Check out potential companies on Facebook. Look in detail on their web sites for information about the accommodation &/or activities you are considering.

If there are any particular activities you fancy, make sure they are available at your accommodation or nearby. If you’ve all travelled for a couple of hours to get to your venue on a Friday night, you won’t want to be driving far again on Saturday. Check pricing and availability of activities for your potential dates.


Get the guest contact details as soon as possible. You might want to ask your bride-to-be to highlight which of their guests are important family & / or besties so that you make sure these can attend.

Send out an initial communication to check who’s available for your proposed dates, a rough idea of what you’re proposing (based on your initial research) and a price estimate.


Once you have firm numbers for a given date, confirm date is best. Once you’ve decided the date, stick to it.

Communicate with the guests. Tell them if it’s a local hen do, or if you are planning a weekend away. They need to know if it’s a night out, a day & night, 2 nights, etc so they can check their diaries. Give them an estimate of cost and what will be included. You can work out rough costs with a quick bit of internet research. Ask guests to give you a deposit to ensure their commitment, by a certain date, ideally just after pay day. This will help you quickly firm up who’s serious, and give you the funds to pay your deposit/s.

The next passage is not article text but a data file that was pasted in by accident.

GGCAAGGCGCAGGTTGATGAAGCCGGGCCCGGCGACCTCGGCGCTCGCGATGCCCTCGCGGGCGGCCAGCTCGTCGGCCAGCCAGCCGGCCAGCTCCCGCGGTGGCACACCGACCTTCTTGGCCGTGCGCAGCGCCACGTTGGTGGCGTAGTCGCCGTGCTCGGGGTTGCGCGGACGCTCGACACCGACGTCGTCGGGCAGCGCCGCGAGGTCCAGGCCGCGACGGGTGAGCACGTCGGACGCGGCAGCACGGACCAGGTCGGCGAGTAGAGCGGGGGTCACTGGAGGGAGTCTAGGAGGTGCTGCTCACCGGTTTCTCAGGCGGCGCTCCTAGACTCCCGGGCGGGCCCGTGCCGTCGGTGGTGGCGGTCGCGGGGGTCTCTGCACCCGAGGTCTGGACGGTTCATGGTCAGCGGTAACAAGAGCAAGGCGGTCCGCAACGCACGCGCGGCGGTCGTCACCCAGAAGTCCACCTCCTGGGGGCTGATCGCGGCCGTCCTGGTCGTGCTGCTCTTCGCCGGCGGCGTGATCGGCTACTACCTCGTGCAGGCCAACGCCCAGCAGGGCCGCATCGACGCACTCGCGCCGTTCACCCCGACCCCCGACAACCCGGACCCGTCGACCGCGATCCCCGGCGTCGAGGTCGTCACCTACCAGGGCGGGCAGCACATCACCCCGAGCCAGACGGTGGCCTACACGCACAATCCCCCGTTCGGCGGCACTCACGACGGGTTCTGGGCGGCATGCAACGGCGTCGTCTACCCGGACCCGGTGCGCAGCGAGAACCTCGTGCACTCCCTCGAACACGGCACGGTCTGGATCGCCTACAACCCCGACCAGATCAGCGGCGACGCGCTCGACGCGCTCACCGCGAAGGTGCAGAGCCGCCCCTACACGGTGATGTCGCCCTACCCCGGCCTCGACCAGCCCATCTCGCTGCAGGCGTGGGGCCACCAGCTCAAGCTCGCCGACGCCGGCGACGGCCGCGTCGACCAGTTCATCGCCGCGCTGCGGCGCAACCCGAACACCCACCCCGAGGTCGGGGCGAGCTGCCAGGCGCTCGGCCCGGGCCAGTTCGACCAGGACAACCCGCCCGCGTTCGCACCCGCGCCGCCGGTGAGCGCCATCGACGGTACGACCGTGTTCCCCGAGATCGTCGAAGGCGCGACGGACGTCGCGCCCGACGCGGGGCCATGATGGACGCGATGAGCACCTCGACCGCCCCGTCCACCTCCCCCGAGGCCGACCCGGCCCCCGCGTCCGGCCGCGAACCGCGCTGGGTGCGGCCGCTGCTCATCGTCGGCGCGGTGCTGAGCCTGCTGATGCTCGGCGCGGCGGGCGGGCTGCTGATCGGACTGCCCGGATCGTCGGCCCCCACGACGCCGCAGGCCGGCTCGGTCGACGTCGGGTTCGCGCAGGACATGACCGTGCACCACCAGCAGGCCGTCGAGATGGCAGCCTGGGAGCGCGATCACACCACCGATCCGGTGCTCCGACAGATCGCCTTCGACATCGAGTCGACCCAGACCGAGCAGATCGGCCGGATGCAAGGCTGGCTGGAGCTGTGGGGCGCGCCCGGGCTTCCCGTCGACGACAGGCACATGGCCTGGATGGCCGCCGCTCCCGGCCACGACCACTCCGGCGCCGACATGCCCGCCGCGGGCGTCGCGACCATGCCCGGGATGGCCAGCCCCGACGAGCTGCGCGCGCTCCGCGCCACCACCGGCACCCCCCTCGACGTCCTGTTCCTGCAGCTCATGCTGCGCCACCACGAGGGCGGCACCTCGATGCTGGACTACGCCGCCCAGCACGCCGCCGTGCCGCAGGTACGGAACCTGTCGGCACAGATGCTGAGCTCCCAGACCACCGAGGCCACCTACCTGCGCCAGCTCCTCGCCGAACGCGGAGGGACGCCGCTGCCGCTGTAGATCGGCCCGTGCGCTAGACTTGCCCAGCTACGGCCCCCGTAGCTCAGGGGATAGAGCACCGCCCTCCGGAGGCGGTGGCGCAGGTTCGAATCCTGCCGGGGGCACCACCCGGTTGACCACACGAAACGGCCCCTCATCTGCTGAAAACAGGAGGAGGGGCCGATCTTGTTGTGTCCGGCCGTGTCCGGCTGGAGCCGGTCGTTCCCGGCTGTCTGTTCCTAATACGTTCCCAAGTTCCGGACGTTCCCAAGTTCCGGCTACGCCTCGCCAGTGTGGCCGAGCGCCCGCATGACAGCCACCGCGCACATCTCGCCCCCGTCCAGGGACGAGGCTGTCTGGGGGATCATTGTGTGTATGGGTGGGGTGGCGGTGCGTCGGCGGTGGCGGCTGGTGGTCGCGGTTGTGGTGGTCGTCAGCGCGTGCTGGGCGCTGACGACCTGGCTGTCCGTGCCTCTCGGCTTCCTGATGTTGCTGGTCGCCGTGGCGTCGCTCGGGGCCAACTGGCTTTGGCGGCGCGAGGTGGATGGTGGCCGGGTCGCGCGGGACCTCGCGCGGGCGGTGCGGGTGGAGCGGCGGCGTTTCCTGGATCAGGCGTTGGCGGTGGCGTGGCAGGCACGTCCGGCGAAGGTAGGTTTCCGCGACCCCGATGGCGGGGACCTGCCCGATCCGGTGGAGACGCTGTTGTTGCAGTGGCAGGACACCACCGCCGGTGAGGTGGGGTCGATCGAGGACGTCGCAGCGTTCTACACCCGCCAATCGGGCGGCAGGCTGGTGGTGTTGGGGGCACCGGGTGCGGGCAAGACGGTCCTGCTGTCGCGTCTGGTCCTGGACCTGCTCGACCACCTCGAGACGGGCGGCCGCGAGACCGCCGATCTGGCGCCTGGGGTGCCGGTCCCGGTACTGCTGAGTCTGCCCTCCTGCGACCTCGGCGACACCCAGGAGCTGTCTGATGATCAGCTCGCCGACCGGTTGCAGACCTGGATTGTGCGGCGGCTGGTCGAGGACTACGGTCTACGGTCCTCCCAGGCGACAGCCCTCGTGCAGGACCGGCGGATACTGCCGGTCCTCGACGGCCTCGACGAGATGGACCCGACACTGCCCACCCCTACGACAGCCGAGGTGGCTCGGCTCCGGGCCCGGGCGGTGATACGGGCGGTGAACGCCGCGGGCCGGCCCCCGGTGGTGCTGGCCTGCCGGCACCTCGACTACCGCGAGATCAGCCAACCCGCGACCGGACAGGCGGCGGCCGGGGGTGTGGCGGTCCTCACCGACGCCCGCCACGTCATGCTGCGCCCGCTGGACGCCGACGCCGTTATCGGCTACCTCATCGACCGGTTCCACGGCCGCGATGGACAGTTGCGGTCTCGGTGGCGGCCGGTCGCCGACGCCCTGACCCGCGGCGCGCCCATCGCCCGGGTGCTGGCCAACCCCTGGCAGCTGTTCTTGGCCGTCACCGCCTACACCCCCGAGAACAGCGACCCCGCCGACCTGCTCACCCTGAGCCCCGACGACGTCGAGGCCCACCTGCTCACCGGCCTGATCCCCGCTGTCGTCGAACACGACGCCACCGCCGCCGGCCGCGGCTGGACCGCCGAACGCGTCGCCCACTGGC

Once you have numbers confirmed, and deposits in hand, you can book up your preferred activities, accommodation, etc. Don’t delay, particularly in booking accommodation as it does fill up quickly – many groups book cottages or glamping sites for hen do’s over a year ahead as they know these properties book well in advance! Key dates such as the May bank holidays, the first couple of weeks of June will be in higher demand so you need to get in quickly. Expect to pay a deposit of around £50 per person and the final balance normally around 8 weeks before arrival.

For every element you book, expect a confirmation in writing, detailing exactly what you have booked, the dates, and any outstanding payments and when they are due.


Put together a detailed itinerary and budget and send it to all your group members. Include timings, activities, prices and what is and isn’t included. For example, if a meal is included in the basic budget but drinks are on top, detail this. If fancy dress, gifts, etc, are expected, mention this. If you are going out, what’s the dress code? Are you going to have a theme? If you are doing activities, what should guests bring to wear? If there’s a spa or hot tub, swimsuits, flip-flops, extra towels, etc.